It is obvious to us that the ancient Greeks valued hospitality because of how crucial it is in The Odyssey. When Odysseus and his men land on the island where the Cyclopes live, he wants to remain in Polyphemus's cave to see if the Cyclops "might offer gifts": giving a guest-gift was a common practice of those who offered such hospitality to strangers. However, the monster does not make such an offer and, instead, actually eats several of Odysseus's crew. When Odysseus has his remaining men escape, he shouts back,
"It was also destined your bad deeds should find you out, audacious wretch, who did not hesitate to eat the guests within your house! For this did Zeus chastise you, Zeus and the other gods."
The Greeks believed that Zeus protected travelers, and so offering hospitality became a sort of religious imperative to them; to serve Zeus, you help travelers. Here, Odysseus claims that Zeus allowed Odysseus to blind the Cyclops and escape his island because the monster failed to offer hospitality.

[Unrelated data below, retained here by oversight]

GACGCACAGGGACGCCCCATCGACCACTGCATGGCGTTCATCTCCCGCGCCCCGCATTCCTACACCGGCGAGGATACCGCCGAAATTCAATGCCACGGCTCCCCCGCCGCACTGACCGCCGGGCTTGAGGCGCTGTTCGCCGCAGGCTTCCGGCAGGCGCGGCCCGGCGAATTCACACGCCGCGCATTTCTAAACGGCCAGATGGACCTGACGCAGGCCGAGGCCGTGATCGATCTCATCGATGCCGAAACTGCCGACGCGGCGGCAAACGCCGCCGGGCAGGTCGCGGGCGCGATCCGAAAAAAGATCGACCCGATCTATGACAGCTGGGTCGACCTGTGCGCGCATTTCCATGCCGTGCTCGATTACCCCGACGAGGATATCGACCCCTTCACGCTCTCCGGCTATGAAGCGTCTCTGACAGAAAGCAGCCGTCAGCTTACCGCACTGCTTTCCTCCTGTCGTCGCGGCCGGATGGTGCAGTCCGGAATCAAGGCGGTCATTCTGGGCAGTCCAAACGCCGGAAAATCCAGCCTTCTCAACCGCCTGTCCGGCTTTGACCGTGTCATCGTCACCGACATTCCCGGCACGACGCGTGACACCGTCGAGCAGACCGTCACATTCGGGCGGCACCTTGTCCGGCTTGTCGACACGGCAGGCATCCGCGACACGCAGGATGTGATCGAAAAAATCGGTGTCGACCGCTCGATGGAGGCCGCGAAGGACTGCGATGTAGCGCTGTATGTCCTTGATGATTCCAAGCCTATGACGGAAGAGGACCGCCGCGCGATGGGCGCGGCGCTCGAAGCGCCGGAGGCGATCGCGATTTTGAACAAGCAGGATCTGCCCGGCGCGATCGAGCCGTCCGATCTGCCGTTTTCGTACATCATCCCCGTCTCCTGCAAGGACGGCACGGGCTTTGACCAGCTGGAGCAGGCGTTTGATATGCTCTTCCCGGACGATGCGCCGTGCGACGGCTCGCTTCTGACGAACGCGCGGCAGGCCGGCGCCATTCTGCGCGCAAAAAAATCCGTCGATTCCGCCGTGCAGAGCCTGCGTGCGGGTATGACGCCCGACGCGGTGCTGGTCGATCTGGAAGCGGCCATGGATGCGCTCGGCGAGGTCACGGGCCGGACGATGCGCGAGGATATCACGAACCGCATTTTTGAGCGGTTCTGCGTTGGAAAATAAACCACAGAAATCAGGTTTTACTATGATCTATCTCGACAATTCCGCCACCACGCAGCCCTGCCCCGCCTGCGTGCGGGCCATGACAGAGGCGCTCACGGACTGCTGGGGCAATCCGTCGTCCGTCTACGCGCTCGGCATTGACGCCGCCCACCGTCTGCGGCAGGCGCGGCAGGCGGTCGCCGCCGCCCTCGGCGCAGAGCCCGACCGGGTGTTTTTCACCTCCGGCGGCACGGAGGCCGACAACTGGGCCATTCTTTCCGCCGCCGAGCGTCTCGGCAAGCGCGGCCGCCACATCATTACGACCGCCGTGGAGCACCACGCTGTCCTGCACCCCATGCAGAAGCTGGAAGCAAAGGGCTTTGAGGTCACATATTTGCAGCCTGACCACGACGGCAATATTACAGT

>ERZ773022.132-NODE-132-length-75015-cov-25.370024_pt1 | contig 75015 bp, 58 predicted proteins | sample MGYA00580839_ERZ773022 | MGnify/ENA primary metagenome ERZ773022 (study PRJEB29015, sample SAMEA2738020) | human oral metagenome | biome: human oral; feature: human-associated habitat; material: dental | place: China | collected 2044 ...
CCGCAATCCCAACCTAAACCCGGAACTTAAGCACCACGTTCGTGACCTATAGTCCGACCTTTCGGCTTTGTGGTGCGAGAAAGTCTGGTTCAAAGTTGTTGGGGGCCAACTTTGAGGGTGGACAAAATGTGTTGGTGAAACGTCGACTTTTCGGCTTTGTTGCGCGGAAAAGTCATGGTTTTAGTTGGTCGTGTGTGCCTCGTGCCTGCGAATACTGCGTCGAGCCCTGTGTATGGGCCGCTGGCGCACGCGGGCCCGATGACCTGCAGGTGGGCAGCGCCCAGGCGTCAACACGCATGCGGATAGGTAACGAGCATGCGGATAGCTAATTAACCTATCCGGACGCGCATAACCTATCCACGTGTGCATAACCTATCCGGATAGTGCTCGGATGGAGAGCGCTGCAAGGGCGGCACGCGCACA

We can also see the importance of hospitality in Alcinous's treatment of Odysseus. The king and queen welcome him into their home, feeding and clothing him, even giving him a place to sleep for the night, before they even ask his name. It is only after quite some time spent feasting, listening to music, and so forth, that Alcinous finally says,
"And do not you, with wily purpose, longer hide what I shall ask; plain speech is better. Tell me the name by which at home your father and mother call you . . ."
It's not as though they know it is Odysseus, the great war hero. They only know that he is a stranger in need, and so they meet those needs and then some. We see, then, how important hospitality is to this culture.